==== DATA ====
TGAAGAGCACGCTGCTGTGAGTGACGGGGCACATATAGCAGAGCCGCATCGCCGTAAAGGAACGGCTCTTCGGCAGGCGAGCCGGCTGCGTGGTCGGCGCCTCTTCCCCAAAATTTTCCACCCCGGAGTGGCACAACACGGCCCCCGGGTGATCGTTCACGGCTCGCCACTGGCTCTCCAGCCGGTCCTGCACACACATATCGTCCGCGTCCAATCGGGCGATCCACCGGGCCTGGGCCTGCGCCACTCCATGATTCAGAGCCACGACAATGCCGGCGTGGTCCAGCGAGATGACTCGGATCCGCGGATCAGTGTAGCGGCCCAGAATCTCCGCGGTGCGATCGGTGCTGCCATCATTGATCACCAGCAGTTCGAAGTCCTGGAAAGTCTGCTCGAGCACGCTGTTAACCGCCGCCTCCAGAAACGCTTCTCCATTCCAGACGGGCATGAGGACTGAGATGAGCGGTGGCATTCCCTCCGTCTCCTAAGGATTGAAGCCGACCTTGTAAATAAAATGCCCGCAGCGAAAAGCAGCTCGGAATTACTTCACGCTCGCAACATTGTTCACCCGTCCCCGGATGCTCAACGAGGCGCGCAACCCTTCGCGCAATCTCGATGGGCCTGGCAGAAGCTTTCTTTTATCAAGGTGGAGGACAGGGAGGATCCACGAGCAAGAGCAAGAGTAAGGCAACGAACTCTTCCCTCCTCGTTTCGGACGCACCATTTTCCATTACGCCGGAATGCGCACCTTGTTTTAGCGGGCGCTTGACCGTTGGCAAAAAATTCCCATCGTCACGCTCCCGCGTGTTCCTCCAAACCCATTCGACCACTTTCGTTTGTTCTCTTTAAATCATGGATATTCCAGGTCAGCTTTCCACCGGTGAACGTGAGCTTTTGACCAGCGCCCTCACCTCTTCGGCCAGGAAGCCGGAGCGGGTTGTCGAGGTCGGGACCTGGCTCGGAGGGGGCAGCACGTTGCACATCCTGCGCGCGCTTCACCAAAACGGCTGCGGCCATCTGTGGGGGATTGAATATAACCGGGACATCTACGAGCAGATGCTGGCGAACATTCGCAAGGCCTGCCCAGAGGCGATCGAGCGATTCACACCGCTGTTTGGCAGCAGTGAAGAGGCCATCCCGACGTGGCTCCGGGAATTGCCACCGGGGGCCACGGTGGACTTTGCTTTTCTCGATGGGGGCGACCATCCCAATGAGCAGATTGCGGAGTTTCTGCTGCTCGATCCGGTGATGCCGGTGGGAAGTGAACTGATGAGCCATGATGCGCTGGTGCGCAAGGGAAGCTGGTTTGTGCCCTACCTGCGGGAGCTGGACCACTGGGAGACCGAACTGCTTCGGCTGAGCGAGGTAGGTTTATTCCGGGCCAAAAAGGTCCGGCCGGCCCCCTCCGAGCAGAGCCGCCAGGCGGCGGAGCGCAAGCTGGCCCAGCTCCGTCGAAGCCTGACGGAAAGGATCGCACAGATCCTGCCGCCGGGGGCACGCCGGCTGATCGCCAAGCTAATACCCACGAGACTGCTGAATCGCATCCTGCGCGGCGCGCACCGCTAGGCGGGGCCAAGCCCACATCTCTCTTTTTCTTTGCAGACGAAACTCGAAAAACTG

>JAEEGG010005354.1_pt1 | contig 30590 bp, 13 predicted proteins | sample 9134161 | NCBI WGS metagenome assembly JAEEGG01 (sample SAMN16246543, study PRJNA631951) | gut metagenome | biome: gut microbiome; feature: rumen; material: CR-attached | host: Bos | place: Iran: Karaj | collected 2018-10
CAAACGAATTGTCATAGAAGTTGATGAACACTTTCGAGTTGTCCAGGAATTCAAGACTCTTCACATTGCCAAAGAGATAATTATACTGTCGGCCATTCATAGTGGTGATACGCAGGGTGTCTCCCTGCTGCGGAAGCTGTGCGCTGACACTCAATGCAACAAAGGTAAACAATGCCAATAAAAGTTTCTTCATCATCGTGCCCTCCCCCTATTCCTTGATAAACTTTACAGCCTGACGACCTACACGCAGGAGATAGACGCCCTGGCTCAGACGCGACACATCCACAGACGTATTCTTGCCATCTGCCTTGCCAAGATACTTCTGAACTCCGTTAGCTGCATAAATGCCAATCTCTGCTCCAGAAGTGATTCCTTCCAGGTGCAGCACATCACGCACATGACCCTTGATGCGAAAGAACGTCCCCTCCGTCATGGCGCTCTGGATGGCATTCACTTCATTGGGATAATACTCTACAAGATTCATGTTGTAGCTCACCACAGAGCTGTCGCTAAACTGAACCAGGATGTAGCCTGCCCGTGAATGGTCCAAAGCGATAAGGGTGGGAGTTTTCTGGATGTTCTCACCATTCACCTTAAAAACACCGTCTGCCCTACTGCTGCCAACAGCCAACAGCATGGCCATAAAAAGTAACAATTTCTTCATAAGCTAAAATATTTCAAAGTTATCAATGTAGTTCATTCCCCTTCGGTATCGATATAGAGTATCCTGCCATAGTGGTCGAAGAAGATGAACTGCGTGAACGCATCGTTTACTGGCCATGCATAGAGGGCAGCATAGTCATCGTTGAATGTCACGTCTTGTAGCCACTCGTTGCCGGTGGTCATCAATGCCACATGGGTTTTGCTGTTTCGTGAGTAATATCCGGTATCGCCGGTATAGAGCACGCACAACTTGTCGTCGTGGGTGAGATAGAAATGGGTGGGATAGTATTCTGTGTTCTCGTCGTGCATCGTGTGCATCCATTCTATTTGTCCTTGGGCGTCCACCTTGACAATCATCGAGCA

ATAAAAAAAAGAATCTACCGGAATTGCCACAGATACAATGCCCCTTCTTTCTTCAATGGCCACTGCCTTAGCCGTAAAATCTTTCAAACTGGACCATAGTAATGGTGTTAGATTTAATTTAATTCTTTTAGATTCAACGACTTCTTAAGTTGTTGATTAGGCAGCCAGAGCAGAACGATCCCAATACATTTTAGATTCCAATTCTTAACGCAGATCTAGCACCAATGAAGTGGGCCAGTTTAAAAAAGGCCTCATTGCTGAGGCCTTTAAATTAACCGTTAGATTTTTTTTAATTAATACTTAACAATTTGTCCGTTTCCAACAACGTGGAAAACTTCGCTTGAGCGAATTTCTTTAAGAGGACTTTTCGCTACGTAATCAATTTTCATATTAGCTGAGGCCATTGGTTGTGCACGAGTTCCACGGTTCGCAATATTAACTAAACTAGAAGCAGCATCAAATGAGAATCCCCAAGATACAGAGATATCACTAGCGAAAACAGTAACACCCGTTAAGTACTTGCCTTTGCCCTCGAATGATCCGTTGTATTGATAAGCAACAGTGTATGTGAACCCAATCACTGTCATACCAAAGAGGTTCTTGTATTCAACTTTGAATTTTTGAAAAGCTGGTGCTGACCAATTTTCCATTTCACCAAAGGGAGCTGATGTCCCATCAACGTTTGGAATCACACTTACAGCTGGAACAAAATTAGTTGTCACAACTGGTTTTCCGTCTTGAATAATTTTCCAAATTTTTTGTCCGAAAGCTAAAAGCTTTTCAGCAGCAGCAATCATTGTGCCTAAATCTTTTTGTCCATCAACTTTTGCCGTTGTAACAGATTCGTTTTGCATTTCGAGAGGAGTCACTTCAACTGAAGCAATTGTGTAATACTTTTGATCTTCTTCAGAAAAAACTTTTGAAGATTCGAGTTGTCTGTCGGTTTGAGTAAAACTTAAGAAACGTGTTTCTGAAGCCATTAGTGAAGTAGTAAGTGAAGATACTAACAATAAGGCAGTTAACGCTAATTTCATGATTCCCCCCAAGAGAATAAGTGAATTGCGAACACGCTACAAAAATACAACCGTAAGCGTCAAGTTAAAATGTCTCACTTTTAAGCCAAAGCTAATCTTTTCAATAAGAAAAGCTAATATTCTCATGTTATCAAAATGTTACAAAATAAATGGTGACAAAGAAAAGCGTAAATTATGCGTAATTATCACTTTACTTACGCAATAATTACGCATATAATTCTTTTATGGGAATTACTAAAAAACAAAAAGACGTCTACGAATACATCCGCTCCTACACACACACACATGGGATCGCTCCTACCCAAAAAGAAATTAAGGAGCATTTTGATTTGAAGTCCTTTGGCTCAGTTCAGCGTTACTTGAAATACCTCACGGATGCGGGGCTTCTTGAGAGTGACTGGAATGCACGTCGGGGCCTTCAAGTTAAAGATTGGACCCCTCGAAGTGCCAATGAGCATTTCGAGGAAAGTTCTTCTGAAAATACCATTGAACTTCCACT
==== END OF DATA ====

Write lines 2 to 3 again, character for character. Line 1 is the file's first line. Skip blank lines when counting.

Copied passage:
>JAEEGG010005354.1_pt1 | contig 30590 bp, 13 predicted proteins | sample 9134161 | NCBI WGS metagenome assembly JAEEGG01 (sample SAMN16246543, study PRJNA631951) | gut metagenome | biome: gut microbiome; feature: rumen; material: CR-attached | host: Bos | place: Iran: Karaj | collected 2018-10
CAAACGAATTGTCATAGAAGTTGATGAACACTTTCGAGTTGTCCAGGAATTCAAGACTCTTCACATTGCCAAAGAGATAATTATACTGTCGGCCATTCATAGTGGTGATACGCAGGGTGTCTCCCTGCTGCGGAAGCTGTGCGCTGACACTCAATGCAACAAAGGTAAACAATGCCAATAAAAGTTTCTTCATCATCGTGCCCTCCCCCTATTCCTTGATAAACTTTACAGCCTGACGACCTACACGCAGGAGATAGACGCCCTGGCTCAGACGCGACACATCCACAGACGTATTCTTGCCATCTGCCTTGCCAAGATACTTCTGAACTCCGTTAGCTGCATAAATGCCAATCTCTGCTCCAGAAGTGATTCCTTCCAGGTGCAGCACATCACGCACATGACCCTTGATGCGAAAGAACGTCCCCTCCGTCATGGCGCTCTGGATGGCATTCACTTCATTGGGATAATACTCTACAAGATTCATGTTGTAGCTCACCACAGAGCTGTCGCTAAACTGAACCAGGATGTAGCCTGCCCGTGAATGGTCCAAAGCGATAAGGGTGGGAGTTTTCTGGATGTTCTCACCATTCACCTTAAAAACACCGTCTGCCCTACTGCTGCCAACAGCCAACAGCATGGCCATAAAAAGTAACAATTTCTTCATAAGCTAAAATATTTCAAAGTTATCAATGTAGTTCATTCCCCTTCGGTATCGATATAGAGTATCCTGCCATAGTGGTCGAAGAAGATGAACTGCGTGAACGCATCGTTTACTGGCCATGCATAGAGGGCAGCATAGTCATCGTTGAATGTCACGTCTTGTAGCCACTCGTTGCCGGTGGTCATCAATGCCACATGGGTTTTGCTGTTTCGTGAGTAATATCCGGTATCGCCGGTATAGAGCACGCACAACTTGTCGTCGTGGGTGAGATAGAAATGGGTGGGATAGTATTCTGTGTTCTCGTCGTGCATCGTGTGCATCCATTCTATTTGTCCTTGGGCGTCCACCTTGACAATCATCGAGCA